Published: 11:23, 10 September 2020
| Updated: 18:17, 10 September 2020
MPs leading an inquiry into channel crossings have quizzed the leader of Kent County Council (KCC) after his authority said it cannot safely care for any more child migrants.
Cllr Roger Gough (Con) told the Home Affairs committee it would be "unworkable" for Maidstone County Hall's social care team to look after more unaccompanied asylum-seekers amid the pandemic.
The Sevenoaks councillor said the county's four reception centres were full while adding it would be "profoundly undesirable" to have children double up in a room while social distancing and quarantine measures were in place.
Explaining the decision to stop taking in more children on August 17, he added that social workers had been overstretched as some employees dealt with caseloads of more than 30 youngsters compared to the target level of 15.
Cllr Gough said: "A big factor for us, looking at it longer term, was what does this mean for the nature of our whole children's service and our capacity to provide a good service to those arriving on our shores and local citizens."
His comments were made during a virtual public meeting of the House of Commons committee, which is made up of 13 MPs from all political parties.
The president of the association of directors of children's services, Jenny Coles, of Hertfordshire County Council, was joined by Cllr Gough and asked about migration and asylum-seeking routes through the European Union (EU).
Former shadow foreign secretary Yvette Cooper chaired the discussion as committee members pressed the duo on the current situation and what government should do in finding a solution on the growing national issue.
Cllr Gough called for the national transfer scheme - created to enable the safe transfer of unaccompanied children from one local authority to another - to be made "mandatory" with more funding needed to incentivize many councils.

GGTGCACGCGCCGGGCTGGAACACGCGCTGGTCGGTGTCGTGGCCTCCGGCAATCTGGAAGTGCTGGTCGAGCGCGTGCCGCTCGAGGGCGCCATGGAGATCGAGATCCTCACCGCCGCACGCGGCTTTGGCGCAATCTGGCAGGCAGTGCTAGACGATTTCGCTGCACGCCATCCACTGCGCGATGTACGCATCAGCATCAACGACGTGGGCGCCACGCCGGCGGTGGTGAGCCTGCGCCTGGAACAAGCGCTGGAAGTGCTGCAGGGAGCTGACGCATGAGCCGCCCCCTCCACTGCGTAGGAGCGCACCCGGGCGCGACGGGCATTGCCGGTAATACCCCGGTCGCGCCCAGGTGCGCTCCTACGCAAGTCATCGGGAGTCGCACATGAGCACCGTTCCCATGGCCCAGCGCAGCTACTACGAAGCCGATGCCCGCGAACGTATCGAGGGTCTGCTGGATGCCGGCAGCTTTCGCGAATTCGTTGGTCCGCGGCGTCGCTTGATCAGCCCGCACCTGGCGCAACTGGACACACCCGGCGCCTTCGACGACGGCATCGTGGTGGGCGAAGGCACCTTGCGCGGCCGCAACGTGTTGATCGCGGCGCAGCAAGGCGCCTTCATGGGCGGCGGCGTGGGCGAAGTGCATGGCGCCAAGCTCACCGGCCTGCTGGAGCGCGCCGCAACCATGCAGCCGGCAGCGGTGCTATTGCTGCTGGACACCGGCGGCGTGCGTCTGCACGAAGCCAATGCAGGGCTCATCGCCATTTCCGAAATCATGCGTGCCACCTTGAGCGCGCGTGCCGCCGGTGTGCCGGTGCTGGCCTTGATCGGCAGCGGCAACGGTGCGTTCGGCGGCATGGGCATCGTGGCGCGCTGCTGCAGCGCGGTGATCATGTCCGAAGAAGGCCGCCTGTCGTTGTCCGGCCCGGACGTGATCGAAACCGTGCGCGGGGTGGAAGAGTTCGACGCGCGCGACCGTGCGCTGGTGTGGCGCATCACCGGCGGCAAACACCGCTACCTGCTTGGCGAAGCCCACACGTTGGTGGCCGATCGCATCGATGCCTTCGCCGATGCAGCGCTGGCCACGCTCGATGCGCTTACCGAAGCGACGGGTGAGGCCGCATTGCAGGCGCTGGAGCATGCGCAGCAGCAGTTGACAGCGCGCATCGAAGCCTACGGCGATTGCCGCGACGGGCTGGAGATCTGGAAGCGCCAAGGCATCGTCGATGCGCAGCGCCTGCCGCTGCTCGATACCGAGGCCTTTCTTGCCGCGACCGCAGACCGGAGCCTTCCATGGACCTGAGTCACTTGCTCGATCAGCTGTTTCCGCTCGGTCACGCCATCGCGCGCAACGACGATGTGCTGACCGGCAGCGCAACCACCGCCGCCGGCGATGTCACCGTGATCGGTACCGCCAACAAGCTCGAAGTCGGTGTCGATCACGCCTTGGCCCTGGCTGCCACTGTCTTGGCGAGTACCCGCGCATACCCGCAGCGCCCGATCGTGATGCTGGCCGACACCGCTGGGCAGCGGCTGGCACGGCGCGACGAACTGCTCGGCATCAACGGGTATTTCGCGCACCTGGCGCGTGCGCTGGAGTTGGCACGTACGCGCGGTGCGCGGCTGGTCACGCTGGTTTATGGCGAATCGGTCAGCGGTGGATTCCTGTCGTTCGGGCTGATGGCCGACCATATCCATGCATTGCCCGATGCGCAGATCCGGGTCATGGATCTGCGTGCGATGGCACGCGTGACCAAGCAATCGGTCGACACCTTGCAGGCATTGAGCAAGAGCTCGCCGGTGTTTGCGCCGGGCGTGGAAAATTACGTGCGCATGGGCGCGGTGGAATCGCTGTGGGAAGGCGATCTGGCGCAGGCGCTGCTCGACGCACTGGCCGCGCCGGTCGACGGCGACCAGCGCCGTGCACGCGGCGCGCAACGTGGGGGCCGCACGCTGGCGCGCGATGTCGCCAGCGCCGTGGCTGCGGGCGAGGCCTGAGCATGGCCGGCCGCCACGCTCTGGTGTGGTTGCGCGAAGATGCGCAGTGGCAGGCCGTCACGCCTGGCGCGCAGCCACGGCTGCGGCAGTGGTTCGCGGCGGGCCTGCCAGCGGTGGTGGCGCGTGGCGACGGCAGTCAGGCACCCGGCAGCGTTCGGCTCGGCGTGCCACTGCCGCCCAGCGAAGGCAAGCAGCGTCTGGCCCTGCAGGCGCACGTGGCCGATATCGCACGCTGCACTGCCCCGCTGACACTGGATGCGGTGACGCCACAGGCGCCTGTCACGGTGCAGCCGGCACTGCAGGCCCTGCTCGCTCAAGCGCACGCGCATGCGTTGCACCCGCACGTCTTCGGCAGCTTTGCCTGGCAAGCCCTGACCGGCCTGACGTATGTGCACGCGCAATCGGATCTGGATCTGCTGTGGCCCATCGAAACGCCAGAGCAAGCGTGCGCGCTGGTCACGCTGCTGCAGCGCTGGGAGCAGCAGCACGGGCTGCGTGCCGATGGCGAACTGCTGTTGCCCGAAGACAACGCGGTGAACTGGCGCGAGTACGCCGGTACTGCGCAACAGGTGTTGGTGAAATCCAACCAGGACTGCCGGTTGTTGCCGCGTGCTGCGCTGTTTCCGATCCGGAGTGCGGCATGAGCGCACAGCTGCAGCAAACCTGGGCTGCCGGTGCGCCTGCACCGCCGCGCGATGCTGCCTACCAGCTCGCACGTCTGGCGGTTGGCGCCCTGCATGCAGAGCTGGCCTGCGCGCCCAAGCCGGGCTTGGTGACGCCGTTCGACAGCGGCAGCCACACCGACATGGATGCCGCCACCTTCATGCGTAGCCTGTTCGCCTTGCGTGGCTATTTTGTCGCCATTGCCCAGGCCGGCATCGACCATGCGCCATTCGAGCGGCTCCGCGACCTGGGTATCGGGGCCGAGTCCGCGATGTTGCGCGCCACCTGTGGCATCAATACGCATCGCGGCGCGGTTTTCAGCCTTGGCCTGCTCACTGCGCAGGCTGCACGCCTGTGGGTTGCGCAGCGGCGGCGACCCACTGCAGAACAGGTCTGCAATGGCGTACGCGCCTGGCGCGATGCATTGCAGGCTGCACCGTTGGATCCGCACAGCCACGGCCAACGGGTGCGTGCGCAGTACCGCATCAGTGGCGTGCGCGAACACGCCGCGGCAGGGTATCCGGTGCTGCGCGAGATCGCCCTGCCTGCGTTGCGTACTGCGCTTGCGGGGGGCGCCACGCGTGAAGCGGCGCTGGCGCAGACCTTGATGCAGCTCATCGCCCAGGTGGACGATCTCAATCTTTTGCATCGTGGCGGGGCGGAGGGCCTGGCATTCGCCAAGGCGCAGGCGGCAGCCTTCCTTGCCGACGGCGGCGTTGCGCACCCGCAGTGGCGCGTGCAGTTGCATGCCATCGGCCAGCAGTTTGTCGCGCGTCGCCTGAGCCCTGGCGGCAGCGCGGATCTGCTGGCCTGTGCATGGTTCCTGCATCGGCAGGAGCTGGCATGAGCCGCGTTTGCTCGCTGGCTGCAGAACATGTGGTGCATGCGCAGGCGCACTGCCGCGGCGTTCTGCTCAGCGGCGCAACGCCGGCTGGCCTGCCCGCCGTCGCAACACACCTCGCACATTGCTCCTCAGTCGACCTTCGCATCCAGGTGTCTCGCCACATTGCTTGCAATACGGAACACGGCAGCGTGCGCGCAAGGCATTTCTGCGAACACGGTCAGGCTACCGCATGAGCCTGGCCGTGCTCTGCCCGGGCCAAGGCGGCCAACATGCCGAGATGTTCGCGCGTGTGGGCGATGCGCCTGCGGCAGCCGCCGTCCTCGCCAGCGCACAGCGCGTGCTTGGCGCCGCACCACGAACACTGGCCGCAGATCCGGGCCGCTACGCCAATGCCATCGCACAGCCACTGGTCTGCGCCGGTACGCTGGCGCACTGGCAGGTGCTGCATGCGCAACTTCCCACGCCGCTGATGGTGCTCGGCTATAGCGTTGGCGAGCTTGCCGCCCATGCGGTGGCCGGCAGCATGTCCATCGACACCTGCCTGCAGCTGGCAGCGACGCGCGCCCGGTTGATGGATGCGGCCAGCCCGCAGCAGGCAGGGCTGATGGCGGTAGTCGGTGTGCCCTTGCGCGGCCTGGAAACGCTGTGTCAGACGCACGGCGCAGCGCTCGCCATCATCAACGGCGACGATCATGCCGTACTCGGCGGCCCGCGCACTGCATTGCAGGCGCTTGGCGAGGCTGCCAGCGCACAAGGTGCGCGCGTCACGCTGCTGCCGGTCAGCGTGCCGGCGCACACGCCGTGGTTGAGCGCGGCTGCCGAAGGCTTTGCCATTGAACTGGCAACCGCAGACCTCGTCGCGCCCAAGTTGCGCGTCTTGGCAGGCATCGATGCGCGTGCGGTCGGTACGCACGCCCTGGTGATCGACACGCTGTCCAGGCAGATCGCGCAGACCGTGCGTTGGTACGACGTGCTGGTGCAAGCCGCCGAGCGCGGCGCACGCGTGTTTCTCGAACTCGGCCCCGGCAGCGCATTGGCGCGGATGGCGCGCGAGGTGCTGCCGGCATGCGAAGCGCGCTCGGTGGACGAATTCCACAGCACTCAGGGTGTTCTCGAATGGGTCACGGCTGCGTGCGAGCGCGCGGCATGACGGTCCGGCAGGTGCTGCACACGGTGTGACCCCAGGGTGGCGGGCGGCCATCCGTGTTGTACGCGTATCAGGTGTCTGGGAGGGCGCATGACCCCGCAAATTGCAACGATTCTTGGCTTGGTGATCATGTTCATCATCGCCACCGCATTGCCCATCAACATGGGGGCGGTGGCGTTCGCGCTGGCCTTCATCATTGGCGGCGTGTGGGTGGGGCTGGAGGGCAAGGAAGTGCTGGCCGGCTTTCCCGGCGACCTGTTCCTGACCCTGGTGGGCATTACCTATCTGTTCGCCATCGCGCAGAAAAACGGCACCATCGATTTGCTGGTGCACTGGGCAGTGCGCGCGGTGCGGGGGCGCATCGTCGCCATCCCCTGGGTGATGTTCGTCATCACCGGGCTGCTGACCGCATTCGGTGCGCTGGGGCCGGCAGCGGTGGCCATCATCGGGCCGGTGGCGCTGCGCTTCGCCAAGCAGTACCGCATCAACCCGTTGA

Around 522 young migrants, aged under 18, are currently under KCC's care but this is more than twice the amount any single authority should be looking after, which is 0.07% of the total number of children living in their own area.
Cllr Gough said: "The national transfer scheme dried up from 2018 onwards."
Ms Coles called for reforms in order to make a more "sustainable" system. She told of experiences from local authorities she represents about "spontaneous arrivals" in lorries while some have turned up at London's St Pancras station.
In Kent, Cllr Gough said there had been a shift in unaccompanied children arriving in small boats rather than lorries amid lockdown, prompted by the "highly publicised" crossings, which were seen as an effective mode of travel.
He added that many of the migrants were coming to the Port of Dover from Africa rather than the Middle East in recent weeks, such as Chad, Sudan and Eritrea.
Sympathetic MPs, including former shadow home secretary Diane Abbott (Lab), suggested lobbying the government to revive the national transfer scheme.
Gravesham MP Adam Holloway (Con) paid tribute to KCC's social services team for their "valiant" effort while East Worthing MP Tim Loughton (Con) said that Kent had faced "remarkable challenges" while being on the front lines.
The committee was told that discussions with the Home Office continue around this issue, but KCC's leader said he was not aware of a timeline for executive decisions to be made.
KCC's 81 elected members will meet to discuss the latest developments during a virtual full council meeting today.